While the scriptures clearly teach that Jesus was an example of submission to the Father in all things, it is important to recognize that submission can come in a variety of forms—and not all of its possible forms are created equal. For example, there is submission that flows from the unrighteous dominion of others, which can result in ungodly submission. On the other hand, there is submission that flows from the voluntary, authentic and willful act of choosing a better path. In the case of Jesus, his submission to the Father’s will involved an unwavering and unyielding commitment to embrace charity, compassion, and social justice as the foundational ideals of those claiming to be God’s people. In this sense, Jesus submitted freely and with uncompromising strength to the wisdom of God’s path—a path that stood in stark contrast to the prevailing views, attitudes, and customs of the Mediterranean culture of Jesus’ day: a culture that embraced violence, hierarchy, intimidation, oppression, and male-dominated authoritarianism as the primary means for resolving conflict and advancing one’s interests.3
This contrast between choosing compassion over violence was clearly the basis for Jesus’s teaching to “turn the other cheek.” Jesus was not advocating that we be empty and opinionless disciples, capable only of being acted upon. He was not calling us to invite abusive and demeaning treatment and wear it as a badge of godliness (a la Dora the Doormat). Rather, he was calling his disciples to stop the proliferation of violence by refusing to respond to others in kind, and by refusing to perpetuate the never-ending cycles of hostility, violence, abuse, and contempt.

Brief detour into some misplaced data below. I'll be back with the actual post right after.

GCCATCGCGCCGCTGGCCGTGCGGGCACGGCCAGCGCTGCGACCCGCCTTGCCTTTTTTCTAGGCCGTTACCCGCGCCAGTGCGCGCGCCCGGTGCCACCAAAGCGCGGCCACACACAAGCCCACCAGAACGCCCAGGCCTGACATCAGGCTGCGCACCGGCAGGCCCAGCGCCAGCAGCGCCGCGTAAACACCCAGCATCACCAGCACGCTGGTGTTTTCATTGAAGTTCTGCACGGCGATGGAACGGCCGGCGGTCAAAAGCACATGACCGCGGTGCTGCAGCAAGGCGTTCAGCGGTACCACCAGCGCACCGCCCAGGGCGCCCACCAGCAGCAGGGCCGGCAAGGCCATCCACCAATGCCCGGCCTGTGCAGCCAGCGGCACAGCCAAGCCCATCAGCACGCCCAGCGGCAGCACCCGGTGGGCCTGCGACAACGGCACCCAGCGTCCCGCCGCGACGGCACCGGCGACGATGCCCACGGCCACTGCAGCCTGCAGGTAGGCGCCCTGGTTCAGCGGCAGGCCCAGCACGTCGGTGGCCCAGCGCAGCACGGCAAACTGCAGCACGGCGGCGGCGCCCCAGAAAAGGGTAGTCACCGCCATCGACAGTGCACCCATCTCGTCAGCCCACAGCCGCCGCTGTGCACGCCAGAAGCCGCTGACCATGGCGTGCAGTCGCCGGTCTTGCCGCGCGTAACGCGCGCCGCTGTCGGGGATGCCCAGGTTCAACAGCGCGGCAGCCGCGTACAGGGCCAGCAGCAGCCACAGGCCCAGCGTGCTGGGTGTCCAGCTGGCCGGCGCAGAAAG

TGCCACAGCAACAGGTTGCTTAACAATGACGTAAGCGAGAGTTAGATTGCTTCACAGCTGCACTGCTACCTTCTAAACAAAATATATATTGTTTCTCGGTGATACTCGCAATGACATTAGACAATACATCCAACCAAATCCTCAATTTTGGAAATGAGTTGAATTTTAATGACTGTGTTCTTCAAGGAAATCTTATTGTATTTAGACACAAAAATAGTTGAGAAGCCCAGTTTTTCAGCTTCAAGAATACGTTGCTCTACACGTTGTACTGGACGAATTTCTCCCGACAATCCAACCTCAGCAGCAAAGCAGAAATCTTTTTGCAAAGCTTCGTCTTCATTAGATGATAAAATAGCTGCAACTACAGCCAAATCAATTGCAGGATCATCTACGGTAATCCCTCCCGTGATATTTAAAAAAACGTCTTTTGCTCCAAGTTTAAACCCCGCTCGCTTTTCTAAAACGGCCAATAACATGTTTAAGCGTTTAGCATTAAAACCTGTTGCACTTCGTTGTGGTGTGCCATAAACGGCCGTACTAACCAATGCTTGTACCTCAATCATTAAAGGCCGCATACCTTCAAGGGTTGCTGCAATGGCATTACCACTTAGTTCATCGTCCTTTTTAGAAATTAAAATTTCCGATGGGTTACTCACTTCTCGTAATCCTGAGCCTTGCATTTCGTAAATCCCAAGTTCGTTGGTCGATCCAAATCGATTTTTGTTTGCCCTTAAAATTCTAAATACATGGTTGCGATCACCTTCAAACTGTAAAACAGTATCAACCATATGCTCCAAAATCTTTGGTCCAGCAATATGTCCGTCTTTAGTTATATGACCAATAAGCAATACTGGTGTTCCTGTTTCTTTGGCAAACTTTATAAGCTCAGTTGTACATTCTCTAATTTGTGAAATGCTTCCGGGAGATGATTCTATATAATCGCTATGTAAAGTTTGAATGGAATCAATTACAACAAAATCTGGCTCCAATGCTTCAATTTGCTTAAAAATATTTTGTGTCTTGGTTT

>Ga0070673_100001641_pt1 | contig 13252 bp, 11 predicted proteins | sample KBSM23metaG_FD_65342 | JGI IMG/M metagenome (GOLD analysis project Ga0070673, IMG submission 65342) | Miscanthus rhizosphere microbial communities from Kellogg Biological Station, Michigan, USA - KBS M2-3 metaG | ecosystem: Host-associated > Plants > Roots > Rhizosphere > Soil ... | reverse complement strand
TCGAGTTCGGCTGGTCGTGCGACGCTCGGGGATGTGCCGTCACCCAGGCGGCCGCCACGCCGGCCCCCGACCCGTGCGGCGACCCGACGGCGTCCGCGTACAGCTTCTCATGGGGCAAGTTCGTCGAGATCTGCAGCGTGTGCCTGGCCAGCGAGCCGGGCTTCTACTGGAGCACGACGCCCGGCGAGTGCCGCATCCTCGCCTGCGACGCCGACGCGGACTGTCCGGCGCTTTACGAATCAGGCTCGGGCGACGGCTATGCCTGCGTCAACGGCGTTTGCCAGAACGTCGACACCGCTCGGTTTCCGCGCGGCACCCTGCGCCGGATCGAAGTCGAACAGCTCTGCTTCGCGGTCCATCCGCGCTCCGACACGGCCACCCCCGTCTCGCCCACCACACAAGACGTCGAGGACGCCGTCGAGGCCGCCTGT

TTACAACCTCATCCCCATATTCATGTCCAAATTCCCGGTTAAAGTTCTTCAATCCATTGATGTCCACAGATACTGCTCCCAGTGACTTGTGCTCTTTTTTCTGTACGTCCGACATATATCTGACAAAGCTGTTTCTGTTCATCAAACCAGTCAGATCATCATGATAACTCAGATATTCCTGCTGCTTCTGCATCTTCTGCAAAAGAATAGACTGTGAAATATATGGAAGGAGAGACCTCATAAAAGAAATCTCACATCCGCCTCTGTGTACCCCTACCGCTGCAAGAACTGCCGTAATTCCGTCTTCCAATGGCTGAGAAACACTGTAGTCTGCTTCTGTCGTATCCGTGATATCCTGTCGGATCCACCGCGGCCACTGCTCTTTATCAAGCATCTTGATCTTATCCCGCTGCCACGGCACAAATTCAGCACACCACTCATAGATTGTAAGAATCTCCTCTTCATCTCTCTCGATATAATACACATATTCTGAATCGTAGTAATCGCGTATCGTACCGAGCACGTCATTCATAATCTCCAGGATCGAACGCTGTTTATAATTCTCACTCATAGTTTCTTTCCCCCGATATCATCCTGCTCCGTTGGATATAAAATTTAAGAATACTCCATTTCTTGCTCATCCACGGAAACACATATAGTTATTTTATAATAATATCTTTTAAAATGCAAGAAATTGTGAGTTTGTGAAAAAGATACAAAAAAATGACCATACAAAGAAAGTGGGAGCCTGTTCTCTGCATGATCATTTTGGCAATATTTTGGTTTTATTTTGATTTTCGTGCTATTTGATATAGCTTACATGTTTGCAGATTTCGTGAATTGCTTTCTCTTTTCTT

Another way of framing the LDS obedience and submission culture is embodied in the Pharisaical philosophy, which emphasizes rule-based obedience. The Pharisees believed that by observing as best they could all of the ritual purity rules in the Law of Moses (that is, by keeping kosher) God would be so impressed with their voluntary obedience that he would have to send the Messiah.4